In today’s data-saturated, highly visual and networked world, statistics are used by policymakers, researchers and journalists for just about everything. However, a veritable mix of government officials, economists and statisticians work – often against overwhelming odds - to produce data sets that are, paradoxically, often taken for granted, but also used as gospel in policy discussions.
Earlier this week, the World Bank celebrated the first ‘World Statistics Day,’ where the successes, challenges and future directions for collecting and analyzing economic development-related data were discussed.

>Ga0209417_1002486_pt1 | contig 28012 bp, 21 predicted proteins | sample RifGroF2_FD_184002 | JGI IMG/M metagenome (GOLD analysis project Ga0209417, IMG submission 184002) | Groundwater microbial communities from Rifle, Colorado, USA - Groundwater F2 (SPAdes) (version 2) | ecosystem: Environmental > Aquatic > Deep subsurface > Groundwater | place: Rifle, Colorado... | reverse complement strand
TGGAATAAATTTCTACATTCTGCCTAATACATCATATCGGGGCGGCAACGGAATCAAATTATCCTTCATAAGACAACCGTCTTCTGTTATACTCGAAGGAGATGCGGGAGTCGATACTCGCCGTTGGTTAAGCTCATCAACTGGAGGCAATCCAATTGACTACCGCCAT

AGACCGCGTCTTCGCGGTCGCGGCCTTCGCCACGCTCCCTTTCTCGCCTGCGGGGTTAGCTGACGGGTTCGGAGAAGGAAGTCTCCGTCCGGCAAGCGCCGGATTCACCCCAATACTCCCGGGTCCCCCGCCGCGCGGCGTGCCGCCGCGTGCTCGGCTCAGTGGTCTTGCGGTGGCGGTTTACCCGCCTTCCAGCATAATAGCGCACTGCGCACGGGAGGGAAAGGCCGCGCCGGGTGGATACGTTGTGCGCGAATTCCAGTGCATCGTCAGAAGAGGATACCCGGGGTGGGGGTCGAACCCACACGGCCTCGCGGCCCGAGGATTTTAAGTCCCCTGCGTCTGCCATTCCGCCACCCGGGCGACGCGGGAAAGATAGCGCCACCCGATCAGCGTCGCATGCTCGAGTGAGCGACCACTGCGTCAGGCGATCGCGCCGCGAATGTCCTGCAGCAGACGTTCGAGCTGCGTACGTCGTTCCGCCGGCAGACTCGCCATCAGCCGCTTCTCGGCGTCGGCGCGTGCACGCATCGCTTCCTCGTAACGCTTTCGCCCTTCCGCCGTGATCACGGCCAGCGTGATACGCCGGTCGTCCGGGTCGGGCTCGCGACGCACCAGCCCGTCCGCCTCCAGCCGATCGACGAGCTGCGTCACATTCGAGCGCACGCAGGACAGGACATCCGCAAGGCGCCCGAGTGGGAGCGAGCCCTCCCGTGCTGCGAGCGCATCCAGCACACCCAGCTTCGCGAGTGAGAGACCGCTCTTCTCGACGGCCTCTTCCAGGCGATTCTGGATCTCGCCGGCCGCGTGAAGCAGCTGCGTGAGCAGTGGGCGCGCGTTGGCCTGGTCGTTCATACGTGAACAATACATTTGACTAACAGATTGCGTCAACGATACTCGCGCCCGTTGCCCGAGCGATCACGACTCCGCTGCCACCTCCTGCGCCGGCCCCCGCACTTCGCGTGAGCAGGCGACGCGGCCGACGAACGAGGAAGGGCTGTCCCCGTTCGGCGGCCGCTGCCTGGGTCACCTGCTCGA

The statistics discipline in the economic development field has seen some breakthroughs in the recent past.
Princeton University's Angus Deaton, a panelist at the event, pointed to the 2005 round of the largest international data collection exercise in the world, called the International Comparison Program, which collects internationally comparable price levels. This data set is critical for comparing living standards between countries.